France’s natural gas power play: GDF Suez

The Barrack Yard Core Portfolio Strategy makes a distinction between speculating and investing. Predicting the market’s sentiment is speculating and forecasting future cash flows from an asset is investing.

Our speculation is that the stock market’s ebullient mood is bound to change in the coming months, if not weeks. Investors assume central bankers will continue to keep things on a high but we believe markets have already anticipated a lot of good possible outcomes.

Also it would not be unusual for the markets to take a step back at some point given the massive rise in US equities in the past 20 months. Therefore we believe risks have heightened for investors and we certainly do not want to participate in the game of buying things solely because they have gone up in price.

If there is a melt-up in the stock market from here, it will likely be relatively short-lived and we will have future opportunities to participate in what comes next, but on our own terms.

Our focus in the investment process is to own companies for their attractive dividend yields and underlying assets. Many of the stocks are at 10 times earnings or less and pay dividends of 4 or 5% or more.

By comparison, all stocks that have earnings and pay a dividend have a median P/E of 18 times and yield 2.0%, according to Value Line. Our view is if this 4-year bull-run turns out to be a mirage, then we have the comfort of owning assets that pay us a higher level of income than most other investment vehicles.

If the bull market is for real, however, then at some point these out-of-favor stocks could have their turn to come back into favor, and we get paid handsomely while we wait.

Apart from a couple of special situations, we continue to avoid American stocks that are high dividend payers because they are too expensive. This includes electric utilities, REITs, preferred stocks and other growth-free zones.

Europe remains a focus because, apart from glamour stocks like L’Oreal (OR) and Diageo (DEO), many of their global companies are at deep-recession valuations.

Examples include AstraZeneca (AZN), GDF Suez (GDYZY), Royal Dutch Shell (RDSA), Tesco Plc. (TSCO), Veolia (VE) and Vivendi (VIVEF), though AstraZeneca’s bargain level is more a function of its well-publicized patent-cliff. The Singapore market has lagged most others and we are finding attractive opportunities like Keppel Corp. (KPELY).

We remain defensive because where you end up as an investor depends mightily on where you start and a 4¼% cyclically adjusted P/E (CAPE) yield for US stocks is not particularly compelling, according to Value Line.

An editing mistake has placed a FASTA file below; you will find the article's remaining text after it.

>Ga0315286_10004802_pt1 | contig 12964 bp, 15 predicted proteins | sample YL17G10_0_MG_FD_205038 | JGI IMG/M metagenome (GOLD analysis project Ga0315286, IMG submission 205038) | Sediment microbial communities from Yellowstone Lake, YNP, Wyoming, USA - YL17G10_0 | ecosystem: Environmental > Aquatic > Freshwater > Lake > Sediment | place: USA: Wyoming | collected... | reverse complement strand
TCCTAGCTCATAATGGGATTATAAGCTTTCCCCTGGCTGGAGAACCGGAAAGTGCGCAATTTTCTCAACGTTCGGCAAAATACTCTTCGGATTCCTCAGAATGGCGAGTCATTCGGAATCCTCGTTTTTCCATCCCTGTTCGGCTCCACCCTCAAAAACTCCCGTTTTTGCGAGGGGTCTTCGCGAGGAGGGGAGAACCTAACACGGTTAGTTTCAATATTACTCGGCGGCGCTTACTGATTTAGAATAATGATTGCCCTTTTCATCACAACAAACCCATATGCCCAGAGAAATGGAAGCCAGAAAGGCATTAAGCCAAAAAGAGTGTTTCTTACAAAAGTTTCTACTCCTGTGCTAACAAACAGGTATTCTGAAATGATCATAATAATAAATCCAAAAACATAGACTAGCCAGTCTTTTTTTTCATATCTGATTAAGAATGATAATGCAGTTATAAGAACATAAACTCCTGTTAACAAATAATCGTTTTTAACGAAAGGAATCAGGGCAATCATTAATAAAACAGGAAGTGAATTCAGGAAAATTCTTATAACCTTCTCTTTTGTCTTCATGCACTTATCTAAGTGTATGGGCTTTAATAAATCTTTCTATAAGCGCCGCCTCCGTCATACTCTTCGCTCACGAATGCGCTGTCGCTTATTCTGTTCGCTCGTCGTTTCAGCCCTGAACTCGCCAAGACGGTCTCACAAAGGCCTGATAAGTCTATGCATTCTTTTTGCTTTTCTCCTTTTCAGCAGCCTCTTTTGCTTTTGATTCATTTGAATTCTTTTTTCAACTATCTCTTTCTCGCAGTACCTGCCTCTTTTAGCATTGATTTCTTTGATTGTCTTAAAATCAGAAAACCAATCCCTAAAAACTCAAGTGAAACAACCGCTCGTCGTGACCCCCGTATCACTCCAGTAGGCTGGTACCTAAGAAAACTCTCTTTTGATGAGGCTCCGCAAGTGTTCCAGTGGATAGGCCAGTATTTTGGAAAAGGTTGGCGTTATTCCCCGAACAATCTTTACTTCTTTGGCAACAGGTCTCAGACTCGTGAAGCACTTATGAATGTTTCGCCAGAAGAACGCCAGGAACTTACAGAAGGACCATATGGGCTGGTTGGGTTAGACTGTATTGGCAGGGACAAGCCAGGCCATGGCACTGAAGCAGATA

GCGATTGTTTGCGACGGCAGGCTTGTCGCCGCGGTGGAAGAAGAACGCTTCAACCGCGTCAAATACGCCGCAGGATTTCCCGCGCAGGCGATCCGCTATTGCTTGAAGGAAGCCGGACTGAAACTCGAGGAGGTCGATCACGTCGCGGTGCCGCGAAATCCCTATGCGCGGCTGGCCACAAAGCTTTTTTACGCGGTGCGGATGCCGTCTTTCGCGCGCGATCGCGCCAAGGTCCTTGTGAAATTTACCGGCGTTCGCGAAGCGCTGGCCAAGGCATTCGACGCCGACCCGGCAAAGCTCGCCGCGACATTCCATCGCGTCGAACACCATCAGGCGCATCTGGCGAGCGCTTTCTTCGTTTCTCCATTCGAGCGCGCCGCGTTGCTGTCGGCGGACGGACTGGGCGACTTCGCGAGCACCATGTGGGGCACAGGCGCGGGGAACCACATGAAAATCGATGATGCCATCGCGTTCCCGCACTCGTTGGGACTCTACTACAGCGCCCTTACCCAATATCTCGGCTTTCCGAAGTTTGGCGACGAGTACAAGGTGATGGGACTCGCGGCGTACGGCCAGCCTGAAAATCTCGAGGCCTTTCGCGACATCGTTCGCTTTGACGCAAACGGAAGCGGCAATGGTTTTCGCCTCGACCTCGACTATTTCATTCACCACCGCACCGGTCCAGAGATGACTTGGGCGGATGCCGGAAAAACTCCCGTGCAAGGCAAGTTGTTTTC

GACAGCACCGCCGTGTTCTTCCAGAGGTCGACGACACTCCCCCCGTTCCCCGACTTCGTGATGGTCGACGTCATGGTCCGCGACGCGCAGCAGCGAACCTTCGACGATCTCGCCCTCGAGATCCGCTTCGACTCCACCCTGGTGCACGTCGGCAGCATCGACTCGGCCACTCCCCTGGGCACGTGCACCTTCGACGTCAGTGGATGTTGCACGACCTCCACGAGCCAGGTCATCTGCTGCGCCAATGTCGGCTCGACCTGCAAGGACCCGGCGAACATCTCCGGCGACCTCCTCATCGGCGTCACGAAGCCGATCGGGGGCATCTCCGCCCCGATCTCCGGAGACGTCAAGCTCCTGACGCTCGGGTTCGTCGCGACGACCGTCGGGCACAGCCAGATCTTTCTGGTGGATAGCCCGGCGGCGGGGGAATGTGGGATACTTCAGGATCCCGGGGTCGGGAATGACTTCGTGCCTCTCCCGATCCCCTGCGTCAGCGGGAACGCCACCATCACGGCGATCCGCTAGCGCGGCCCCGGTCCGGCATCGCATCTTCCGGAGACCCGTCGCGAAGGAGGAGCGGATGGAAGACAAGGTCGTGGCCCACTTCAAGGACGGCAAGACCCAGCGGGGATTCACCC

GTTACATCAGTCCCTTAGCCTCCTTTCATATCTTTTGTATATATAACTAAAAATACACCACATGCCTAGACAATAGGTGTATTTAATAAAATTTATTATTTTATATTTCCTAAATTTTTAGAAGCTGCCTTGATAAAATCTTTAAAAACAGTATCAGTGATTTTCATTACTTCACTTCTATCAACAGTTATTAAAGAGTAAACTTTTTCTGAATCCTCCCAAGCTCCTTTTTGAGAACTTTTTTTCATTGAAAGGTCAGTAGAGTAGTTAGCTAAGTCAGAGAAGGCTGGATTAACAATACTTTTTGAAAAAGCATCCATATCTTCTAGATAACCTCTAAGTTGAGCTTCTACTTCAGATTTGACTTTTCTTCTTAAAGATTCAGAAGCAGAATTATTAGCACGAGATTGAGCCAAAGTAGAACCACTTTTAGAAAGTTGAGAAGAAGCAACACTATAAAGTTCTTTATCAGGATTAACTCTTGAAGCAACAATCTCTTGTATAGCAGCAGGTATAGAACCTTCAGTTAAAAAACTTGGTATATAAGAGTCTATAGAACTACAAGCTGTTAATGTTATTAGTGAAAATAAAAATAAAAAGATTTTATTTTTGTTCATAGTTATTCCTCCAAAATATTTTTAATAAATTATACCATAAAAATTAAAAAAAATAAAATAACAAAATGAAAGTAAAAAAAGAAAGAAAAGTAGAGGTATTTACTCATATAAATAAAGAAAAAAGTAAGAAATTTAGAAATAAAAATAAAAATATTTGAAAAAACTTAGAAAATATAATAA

Fortunately, there are attractive CAPE yields in other parts of the developed world, particularly in Europe. As an example, in France the CAPE yield is 9%. Noteworthy too is Singapore’s CAPE yield of 8.2%.

A specific example of a recent portfolio addition that represents our mind-set is GDF Suez (GDFZY). This Paris-based company generates over $120 billion in revenues and its free-cash flow yield to market cap is 13.7%.

Its EBITDA to Enterprise Value margin is 21.7%. Based on the recent stock price and euro/dollar exchange rate, the dividend yield is 7%. Its credit rating by S&P is ‘A’ and its Moodys’ rating is ‘A1’. GDFZY is in three businesses.

First, they are the number one independent power producer in the world with 41% of their revenues generated in emerging markets. Second, GDF Suez has one of the largest natural gas portfolios in the world.

They explore for oil and gas in 16 countries, serve as a gas storage operator, own a large transmission and distribution network and are number 3 globally in LNG. Their other business is called “services” and it includes one of the largest suppliers of environmental, water and waste services in the world. Most of their capacity in their various businesses is under long-term contract. We believe the shares sell at a discount to their book value.

In summary the portfolio strategy is three-fold:

(1) continue to hold a large amount of cash, roughly 25%, in the model portfolio.

(2) Own inexpensive stocks bought for the cash they generate.

(3) Apart from a few special situations like Frisch’s Restaurants (FRS), continue to own companies that will benefit from the rise of the developing world’s middle-class. Many of these companies are attractively price because they are seen to be tied to the “Commodities Super-Cycle’s Demise Thesis” as we have outlined elsewhere.

The investments discussed are held in client accounts as of July 31, 2013. These investments may or may not be currently held in client accounts. The reader should not assume that any investments identified were or will be profitable or that any investment recommendations or investment decisions we make in the future will be profitable.